Many times I found the experience a bit surreal, hence the references. When you go into a very substantial organisation such as the European Commission, there will be resistance to the introduction of a new post, particularly when that new post has as a remit to be challenging. What I was doing when people were developing policy was to ask “Where is the evidence for that, where did you get the evidence, is it the most credible evidence, is there any weakness in the evidence, where is the uncertainty, how are you dealing with the uncertainty?” Those things appeared quite challenging and so a lot of people in the Commission felt that this is just one more problem they had to deal with.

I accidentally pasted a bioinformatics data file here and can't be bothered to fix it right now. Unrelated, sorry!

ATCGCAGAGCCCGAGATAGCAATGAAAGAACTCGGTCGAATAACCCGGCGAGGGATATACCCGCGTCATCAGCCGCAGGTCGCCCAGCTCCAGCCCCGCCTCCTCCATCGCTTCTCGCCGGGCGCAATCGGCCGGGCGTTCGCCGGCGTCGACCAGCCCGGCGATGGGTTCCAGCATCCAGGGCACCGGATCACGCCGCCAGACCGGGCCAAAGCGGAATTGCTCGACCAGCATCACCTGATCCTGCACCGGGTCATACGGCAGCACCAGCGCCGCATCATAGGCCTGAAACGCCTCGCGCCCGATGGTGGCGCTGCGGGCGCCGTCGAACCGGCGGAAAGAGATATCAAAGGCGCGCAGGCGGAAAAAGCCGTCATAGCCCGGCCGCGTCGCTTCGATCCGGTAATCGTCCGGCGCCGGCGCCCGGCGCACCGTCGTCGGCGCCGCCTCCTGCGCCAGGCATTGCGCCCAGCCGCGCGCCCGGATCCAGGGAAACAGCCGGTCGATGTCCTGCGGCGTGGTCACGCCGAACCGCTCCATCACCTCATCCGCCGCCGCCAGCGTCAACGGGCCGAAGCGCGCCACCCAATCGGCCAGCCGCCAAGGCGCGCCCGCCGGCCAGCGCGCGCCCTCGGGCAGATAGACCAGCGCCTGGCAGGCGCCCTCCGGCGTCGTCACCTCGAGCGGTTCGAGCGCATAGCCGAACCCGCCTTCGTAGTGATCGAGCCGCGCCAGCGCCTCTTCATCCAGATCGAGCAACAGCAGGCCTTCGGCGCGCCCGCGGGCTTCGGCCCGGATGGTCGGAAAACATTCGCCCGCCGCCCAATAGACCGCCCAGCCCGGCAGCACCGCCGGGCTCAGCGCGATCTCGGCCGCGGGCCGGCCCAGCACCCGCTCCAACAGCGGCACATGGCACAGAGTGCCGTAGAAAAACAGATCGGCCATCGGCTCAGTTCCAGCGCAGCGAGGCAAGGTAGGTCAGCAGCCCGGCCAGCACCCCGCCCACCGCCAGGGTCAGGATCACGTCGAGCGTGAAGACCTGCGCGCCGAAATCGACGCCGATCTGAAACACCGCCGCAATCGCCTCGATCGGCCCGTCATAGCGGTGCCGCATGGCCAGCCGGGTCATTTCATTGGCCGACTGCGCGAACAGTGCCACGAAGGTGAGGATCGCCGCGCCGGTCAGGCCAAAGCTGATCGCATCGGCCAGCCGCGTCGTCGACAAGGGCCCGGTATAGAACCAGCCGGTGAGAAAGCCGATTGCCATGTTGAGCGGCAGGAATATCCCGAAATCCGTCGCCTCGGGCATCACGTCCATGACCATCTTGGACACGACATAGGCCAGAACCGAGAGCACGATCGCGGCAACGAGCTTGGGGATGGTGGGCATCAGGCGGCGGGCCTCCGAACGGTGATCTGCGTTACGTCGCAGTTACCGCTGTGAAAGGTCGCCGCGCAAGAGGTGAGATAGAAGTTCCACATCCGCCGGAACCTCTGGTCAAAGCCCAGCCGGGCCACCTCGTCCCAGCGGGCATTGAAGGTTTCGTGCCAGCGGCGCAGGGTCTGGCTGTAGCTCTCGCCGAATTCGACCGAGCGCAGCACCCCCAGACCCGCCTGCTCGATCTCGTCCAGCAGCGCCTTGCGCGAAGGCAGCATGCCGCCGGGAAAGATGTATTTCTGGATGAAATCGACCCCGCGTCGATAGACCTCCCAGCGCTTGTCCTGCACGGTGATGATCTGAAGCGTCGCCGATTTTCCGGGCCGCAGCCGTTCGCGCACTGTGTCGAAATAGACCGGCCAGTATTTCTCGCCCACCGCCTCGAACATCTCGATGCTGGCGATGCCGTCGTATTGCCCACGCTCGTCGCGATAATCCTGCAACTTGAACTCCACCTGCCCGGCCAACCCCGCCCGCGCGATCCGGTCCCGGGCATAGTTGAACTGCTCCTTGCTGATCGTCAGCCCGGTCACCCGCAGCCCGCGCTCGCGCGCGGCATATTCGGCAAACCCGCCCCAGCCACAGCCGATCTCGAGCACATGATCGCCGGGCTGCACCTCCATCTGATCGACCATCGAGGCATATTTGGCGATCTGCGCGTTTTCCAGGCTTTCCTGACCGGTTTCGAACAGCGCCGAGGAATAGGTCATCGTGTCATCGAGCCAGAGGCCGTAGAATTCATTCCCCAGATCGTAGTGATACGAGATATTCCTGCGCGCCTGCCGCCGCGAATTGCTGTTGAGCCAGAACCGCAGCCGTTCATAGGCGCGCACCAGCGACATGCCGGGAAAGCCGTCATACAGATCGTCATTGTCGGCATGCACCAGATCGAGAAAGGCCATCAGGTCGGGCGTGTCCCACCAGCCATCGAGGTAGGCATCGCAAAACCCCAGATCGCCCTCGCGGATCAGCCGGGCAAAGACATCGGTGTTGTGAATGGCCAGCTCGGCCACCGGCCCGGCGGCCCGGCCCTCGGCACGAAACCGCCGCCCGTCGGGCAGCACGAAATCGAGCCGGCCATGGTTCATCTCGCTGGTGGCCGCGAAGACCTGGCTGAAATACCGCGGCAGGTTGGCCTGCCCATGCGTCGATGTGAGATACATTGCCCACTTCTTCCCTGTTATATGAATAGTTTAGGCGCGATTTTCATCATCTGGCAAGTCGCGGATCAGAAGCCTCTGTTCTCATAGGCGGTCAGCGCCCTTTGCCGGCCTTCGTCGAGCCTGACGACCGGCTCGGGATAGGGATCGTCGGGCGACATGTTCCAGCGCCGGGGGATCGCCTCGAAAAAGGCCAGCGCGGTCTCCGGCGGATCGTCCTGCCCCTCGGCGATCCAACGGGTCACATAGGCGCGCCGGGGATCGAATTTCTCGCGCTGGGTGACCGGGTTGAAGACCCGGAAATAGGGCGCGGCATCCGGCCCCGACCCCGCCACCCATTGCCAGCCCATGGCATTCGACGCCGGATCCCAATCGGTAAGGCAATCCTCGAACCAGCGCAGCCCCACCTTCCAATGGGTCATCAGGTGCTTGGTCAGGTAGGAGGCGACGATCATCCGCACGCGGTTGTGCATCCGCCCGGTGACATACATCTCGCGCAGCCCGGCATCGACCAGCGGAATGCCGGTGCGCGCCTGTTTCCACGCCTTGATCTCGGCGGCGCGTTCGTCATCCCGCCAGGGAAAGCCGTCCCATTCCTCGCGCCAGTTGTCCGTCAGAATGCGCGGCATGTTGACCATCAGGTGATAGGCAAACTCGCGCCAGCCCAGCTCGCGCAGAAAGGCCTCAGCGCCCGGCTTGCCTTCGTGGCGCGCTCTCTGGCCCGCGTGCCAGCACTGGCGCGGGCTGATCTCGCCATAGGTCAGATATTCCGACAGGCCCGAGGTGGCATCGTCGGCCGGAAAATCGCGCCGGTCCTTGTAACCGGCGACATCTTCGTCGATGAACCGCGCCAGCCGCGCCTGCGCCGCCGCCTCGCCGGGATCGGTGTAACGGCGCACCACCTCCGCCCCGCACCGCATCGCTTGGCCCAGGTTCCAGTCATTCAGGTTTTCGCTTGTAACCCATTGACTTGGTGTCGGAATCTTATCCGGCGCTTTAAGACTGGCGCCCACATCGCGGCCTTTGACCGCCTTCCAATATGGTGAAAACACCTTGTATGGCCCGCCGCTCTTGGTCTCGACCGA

Although people would be outwardly very pleasant to me and apparently very supportive I was often excluded at the working end. Sometimes that was inadvertent, but sometimes it might have been deliberate. It was a slightly surreal kick-back from people who found it hard to absorb a new challenging role within the Commission at a very high level, because I answered directly to President Barroso. So those were some of the flailing windmills I had to deal with. But having said that, the overall impression was quite wonderful. I think the Commission is full of highly talented people who generally are all working towards a common goal. That’s not always the case in many very large institutions. It’s quite wonderful to be part of something where everybody had a common goal, which was what is the best for the European Union.